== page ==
|Am I entitled to emergency care?
An injured worker is entitled to emergency medical care at the expense of the employer. If you are injured on the job, then your medical expenses, including emergency care, should be covered by workers' compensation insurance carried by your employer.
|Am I entitled to mileage to go to the doctor?
In many states, an injured employee is entitled to reimbursement for mileage expenses incurred in seeking medical care. The state workers' compensation law may provide a certain amount per mile that the employee is to be reimbursed for mileage driving to and from the medical provider.
|Am I required to go to the company's doctor?
Frequently an employer will direct an injured employee to a specific doctor or clinic for medical attention and care. If you are injured on the job and have notified your employer of your injury, you may be able to choose your own medical care.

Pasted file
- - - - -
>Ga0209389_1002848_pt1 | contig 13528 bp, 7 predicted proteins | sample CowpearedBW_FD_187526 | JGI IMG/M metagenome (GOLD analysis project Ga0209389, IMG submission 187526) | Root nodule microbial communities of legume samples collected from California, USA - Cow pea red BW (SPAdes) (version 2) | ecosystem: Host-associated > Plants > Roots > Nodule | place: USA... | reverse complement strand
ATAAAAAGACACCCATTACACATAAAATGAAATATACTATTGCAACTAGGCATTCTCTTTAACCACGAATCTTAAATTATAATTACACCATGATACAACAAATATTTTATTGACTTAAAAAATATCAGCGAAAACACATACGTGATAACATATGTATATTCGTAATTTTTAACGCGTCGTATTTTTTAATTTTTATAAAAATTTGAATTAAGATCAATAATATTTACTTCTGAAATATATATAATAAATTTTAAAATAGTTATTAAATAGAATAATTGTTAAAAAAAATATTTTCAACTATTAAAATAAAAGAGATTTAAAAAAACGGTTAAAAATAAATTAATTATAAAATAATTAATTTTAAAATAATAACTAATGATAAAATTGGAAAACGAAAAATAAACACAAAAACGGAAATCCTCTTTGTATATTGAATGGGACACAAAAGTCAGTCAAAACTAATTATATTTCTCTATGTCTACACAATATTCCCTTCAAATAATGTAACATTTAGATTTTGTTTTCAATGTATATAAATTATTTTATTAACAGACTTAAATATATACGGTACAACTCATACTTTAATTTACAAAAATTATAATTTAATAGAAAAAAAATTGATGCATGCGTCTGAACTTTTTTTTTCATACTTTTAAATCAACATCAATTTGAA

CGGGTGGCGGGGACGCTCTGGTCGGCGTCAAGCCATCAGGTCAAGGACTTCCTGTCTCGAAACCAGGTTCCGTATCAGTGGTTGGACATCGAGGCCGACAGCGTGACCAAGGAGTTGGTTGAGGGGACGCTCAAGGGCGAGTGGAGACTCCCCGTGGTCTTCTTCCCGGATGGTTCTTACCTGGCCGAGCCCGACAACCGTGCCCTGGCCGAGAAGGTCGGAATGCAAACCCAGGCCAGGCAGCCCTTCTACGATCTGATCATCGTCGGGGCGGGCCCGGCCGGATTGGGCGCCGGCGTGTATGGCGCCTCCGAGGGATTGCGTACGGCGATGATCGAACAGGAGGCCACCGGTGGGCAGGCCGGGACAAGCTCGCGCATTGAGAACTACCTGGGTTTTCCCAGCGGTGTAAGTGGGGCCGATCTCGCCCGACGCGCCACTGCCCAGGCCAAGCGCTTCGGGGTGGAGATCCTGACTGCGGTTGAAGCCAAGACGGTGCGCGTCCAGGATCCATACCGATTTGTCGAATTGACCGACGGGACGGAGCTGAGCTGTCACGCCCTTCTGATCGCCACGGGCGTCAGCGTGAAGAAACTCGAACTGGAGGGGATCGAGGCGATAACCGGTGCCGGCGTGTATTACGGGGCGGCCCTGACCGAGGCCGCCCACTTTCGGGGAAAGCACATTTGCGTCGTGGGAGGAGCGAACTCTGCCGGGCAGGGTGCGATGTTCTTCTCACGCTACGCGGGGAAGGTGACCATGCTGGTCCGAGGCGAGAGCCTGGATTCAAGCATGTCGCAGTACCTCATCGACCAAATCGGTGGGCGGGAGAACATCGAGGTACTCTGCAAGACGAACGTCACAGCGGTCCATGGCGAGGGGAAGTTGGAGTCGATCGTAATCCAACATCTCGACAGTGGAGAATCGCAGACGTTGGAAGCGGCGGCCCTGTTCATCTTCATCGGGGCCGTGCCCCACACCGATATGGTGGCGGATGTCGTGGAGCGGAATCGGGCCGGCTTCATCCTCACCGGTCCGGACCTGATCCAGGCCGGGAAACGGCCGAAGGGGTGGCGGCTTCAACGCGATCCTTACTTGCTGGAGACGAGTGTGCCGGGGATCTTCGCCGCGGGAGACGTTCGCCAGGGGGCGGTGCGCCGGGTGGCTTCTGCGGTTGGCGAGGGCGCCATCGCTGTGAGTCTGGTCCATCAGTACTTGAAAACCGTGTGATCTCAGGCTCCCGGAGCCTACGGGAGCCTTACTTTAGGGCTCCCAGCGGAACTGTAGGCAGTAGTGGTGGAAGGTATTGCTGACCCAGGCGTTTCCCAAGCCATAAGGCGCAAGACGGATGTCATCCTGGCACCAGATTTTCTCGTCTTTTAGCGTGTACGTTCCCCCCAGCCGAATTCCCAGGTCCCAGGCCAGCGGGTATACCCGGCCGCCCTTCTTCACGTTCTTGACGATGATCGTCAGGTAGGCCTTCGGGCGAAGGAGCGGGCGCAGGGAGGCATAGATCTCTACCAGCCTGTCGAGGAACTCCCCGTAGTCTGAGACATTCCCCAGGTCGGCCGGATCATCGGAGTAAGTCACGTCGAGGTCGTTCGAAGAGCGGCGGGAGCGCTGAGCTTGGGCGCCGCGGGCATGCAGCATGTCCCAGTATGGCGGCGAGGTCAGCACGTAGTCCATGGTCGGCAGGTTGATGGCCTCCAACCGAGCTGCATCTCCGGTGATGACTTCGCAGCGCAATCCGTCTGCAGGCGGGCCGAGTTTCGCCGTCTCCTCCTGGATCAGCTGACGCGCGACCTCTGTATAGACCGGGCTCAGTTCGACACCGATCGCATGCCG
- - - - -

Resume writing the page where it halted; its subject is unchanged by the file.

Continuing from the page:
State workers' compensation laws allow an injured worker to change his or her medical care from a physician appointed by the employer. Many states require that an employer post a list of eligible medical providers at the job site.
|Medical care if injured on the job
Employees injured on the job are entitled to medical care at the expense of their employer. Reasonable and necessary medical expenses, including emergency care, surgical treatment, hospital care and follow-up visits, should be paid by your employer's workers' compensation insurance.
|Selecting my own doctor
Most state laws on workers' compensation allow an injured worker to select his or her own doctor in certain circumstances. For instance, many states permit the employees to choose their own doctor when the employer does not provide or post a list of doctors at the job site.
|What medical expenses are covered?
Under the workers' compensation law in most states, medical expenses incurred as a result of a work-related injury should be paid by the employer. State laws vary as to the authorization required for reimbursement of medical expenses.